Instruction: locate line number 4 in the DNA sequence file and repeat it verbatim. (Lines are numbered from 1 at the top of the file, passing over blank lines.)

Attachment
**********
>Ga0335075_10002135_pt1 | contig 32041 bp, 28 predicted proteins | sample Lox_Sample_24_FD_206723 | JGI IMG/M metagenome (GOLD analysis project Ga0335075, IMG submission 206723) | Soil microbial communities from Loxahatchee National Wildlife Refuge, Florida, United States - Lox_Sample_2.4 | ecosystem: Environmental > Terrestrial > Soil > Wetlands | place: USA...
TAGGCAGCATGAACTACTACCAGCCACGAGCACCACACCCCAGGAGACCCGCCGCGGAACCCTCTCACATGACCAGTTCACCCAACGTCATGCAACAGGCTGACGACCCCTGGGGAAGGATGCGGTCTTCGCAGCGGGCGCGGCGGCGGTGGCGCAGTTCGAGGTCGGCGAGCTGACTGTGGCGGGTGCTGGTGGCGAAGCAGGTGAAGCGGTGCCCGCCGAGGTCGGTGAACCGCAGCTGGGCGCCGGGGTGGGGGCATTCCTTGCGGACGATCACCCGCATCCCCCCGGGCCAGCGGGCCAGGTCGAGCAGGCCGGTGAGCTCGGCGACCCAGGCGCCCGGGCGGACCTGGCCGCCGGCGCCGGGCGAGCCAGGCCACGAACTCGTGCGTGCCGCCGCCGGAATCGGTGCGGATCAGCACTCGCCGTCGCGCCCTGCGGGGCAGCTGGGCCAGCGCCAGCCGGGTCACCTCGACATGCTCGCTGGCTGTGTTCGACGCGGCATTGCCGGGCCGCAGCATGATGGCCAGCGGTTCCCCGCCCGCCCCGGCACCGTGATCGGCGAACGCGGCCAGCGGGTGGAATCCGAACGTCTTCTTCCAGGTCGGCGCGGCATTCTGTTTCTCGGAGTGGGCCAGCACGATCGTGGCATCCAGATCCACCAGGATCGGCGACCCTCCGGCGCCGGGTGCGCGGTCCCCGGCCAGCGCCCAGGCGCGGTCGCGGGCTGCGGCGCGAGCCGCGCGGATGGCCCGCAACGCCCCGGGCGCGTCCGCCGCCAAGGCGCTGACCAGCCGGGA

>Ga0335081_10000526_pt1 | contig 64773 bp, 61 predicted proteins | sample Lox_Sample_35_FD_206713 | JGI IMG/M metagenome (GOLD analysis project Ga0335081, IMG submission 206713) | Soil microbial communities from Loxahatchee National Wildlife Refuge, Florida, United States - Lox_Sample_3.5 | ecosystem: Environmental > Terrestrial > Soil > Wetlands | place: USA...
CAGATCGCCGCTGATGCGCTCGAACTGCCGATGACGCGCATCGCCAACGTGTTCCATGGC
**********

CAGATCGCCGCTGATGCGCTCGAACTGCCGATGACGCGCATCGCCAACGTGTTCCATGGC